What does it mean to get a “good deal” on a product? What’s the natural price of a good?
When supply and demand are in equilibrium, goods will be sold for their natural price. Adam Smith explains that the natural price is the cost of bringing a good to market. He discusses this concept in his classic work The Wealth of Nations.
Read more to understand natural price and the three primary costs that determine it.
The Natural Price of Goods
A good’s natural price, Adam Smith explains, includes the costs of production along with the typical profit margins for each step of the process. The natural price is like the center of gravity around which the market prices fluctuate. If a customer gets a “good” or “bad” deal on a purchase, it is a good or bad deal in relation to the natural price.
Smith explains that the natural price of a good is determined by the costs of its production. A business can continue bringing goods to market only if it’s able to sell them for more than its cost of production. Otherwise, they’ll simply go bankrupt. Therefore, the natural price of a good will change in accordance with changes in any of the costs of production. Smith identifies three main costs that determine a good’s natural price: wages, rent, and capital.
Cost #1: Wages and Labor Markets
The price of any good includes the wages of the workers who produced it. Businesses must pay their workers, who are also pursuing their own self-interest and therefore wouldn’t work for free. Thus, the wages of workers involved in every step of the process are going to be included in the natural price. Smith identifies two factors that determine the cost of wages.
1) Labor Markets
The principle of individual self-interest also governs labor markets, much like it governs markets for goods. Labor markets consist of a seller (the worker), trying to sell their labor for the highest price, and a buyer (the employer), trying to buy labor for the lowest price. The same principles of supply and demand apply.
Smith asserts that rapid economic growth will raise wages because employers can afford to hire more workers. However, a recession will lower wages.
2) Workers’ Living Conditions
Wages must be enough so that workers can furnish themselves with food and housing. Furthermore, there is greater regional variety in the rate of wages than there is for the cost of goods. Workers are often unable or unwilling to move away from the area where they live or have close social connections. Therefore, workers tend to accept the prevailing local wage.
Cost #2: The Rent of Land
Smith states that the second factor of the natural price of a good is the rent of land. Every industry has to take place somewhere, and, if that land is privately owned, then the good’s price will include rent to the land’s owner. This is especially true in land-intensive industries like farming, logging, or stone quarrying.
However, landlords still must operate with some constraints. If they charge so much as to bankrupt the businesses, then the business on their land will cease and the landlord won’t be able to charge any more rent.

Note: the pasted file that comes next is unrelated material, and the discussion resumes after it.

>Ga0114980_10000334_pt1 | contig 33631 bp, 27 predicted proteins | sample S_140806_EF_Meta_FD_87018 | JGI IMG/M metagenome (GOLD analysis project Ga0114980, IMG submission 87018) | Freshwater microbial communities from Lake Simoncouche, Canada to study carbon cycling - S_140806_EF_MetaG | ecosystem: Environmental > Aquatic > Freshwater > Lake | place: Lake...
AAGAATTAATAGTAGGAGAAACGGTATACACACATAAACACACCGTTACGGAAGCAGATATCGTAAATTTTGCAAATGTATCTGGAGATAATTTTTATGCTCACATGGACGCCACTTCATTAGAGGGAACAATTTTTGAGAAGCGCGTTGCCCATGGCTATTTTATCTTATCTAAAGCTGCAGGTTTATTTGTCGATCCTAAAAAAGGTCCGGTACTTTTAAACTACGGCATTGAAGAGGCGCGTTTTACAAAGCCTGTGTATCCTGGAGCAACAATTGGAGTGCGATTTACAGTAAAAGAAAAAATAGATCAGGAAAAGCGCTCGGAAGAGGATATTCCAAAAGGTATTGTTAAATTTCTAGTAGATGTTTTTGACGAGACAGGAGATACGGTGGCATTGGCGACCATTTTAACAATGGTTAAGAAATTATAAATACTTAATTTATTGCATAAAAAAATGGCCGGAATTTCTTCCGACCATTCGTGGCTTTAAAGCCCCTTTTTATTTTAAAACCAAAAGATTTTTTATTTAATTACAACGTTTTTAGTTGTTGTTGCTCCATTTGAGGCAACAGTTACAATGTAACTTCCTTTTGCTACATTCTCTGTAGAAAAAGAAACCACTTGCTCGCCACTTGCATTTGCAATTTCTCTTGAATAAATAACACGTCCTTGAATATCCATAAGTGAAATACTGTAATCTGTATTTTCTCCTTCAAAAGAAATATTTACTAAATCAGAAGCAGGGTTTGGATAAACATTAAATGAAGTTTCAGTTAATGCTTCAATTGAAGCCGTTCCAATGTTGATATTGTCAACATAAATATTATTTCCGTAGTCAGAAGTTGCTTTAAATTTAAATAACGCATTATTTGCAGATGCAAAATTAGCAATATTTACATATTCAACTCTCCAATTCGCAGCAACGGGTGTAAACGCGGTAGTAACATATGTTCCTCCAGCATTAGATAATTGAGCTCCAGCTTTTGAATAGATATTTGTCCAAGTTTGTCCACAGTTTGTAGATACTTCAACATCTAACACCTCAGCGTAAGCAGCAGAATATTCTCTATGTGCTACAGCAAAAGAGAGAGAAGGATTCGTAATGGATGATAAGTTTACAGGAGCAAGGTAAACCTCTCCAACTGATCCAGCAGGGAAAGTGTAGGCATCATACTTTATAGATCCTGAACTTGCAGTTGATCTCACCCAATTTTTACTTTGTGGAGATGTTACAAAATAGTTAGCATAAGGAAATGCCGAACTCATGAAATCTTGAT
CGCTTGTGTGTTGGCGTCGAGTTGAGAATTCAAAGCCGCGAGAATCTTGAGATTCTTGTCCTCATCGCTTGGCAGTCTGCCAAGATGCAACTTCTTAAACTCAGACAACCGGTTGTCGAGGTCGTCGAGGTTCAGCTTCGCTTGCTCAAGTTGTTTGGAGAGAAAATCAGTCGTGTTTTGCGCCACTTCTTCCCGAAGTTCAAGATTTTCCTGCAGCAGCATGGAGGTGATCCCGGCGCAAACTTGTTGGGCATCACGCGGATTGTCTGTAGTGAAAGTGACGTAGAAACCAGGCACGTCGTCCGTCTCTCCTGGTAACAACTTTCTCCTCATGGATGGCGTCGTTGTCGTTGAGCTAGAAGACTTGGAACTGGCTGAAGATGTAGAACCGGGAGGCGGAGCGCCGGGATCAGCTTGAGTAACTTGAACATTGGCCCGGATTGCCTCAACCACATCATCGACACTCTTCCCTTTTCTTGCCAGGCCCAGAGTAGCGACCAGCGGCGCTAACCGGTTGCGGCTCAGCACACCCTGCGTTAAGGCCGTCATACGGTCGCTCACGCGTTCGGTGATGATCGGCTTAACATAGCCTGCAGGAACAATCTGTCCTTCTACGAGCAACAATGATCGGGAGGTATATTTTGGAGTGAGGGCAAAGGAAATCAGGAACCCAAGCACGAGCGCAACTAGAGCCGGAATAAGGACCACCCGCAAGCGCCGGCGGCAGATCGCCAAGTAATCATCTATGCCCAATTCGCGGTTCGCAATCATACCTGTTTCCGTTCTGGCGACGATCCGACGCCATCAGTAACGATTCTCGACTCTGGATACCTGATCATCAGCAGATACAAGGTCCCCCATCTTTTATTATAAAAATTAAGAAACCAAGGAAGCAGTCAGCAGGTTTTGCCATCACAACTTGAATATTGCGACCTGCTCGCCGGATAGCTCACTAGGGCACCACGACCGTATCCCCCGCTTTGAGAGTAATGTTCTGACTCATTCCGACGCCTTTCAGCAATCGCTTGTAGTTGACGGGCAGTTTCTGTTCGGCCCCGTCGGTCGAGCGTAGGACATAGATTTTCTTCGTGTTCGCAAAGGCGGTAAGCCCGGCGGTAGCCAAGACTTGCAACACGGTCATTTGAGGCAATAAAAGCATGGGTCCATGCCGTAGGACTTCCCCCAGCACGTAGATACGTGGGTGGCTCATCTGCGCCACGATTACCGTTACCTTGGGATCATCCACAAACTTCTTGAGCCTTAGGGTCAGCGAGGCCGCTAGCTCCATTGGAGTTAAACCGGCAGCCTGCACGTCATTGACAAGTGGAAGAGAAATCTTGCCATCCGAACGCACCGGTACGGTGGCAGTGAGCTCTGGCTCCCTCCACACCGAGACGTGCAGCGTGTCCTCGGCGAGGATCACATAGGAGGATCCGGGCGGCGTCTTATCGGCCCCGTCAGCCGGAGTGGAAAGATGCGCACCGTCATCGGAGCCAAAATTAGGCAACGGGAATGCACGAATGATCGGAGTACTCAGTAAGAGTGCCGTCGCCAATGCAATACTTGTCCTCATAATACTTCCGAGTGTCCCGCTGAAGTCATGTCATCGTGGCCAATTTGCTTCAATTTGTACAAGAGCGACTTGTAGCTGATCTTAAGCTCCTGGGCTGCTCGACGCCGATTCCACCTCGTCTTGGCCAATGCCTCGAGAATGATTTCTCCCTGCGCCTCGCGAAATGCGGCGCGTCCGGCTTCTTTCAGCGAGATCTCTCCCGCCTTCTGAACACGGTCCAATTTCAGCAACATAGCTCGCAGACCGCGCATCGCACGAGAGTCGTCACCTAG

(Shortform note: The rise of remote work has changed the nature of commercial rents. Office spaces have lost much of their value, and commentators have floated a variety of proposals for unused office space. However, some argue that remote work has simply shifted real estate costs from companies to workers, as remote workers tend to spend more on housing than non-remote workers.)
Cost #3: Capital
Smith identifies the cost of capital—all of the equipment, materials, and money (outside of wages and rent) required to run a business—as the third factor that influences the natural price of a good. He explains that capital is typically lent to businesses for a profit. Therefore, the natural price of the good will include not only the cost of the capital itself but also the profit of the investor.
Smith identifies three key factors that influence the markets for capital.
1) Risk to the Investor
The cost capital adds to the natural price will change from industry to industry depending on the risk to the investor. Smith states that, if a business venture has a significant chance of failure—for example, a ship getting lost at sea—then the investors will need a rate of profit on their capital sufficient to recoup potential losses. This will drive up the natural price of capital for goods whose production requires a risk of financial loss.
2) Profit on Capital
The cost of capital is also going to be influenced by the profit gained by the investor who lends out their capital. Smith states that capital lenders are also guided by their self-interest and invest to gain the most return. However, capital lenders are also competing with each other in a capital market—as such, their ability to profit will be determined by the ratio of supply (capital to lend) and demand (businesses borrowing capital).
3) Changes in Supply Chains
Recall that capital includes all of the materials and equipment required to run a business. These materials and equipment are also goods that must be purchased at market value and follow their own ratio of supply and demand. Therefore, any change in the price of supplies or equipment will find its way into the natural price of goods. For example, a company making light bulbs would be impacted by changes to the price of glass, metal filaments, or argon gas.